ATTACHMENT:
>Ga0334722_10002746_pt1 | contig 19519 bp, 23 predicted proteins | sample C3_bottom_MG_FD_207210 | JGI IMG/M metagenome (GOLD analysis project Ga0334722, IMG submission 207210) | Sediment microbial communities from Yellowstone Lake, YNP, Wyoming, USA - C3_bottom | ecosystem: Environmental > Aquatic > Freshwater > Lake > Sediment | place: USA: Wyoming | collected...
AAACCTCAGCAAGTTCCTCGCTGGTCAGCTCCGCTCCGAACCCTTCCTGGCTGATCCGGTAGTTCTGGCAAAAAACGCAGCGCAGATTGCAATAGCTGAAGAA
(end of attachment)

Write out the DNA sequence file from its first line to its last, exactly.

>Ga0334722_10002746_pt1 | contig 19519 bp, 23 predicted proteins | sample C3_bottom_MG_FD_207210 | JGI IMG/M metagenome (GOLD analysis project Ga0334722, IMG submission 207210) | Sediment microbial communities from Yellowstone Lake, YNP, Wyoming, USA - C3_bottom | ecosystem: Environmental > Aquatic > Freshwater > Lake > Sediment | place: USA: Wyoming | collected...
AAACCTCAGCAAGTTCCTCGCTGGTCAGCTCCGCTCCGAACCCTTCCTGGCTGATCCGGTAGTTCTGGCAAAAAACGCAGCGCAGATTGCAATAGCTGAAGAA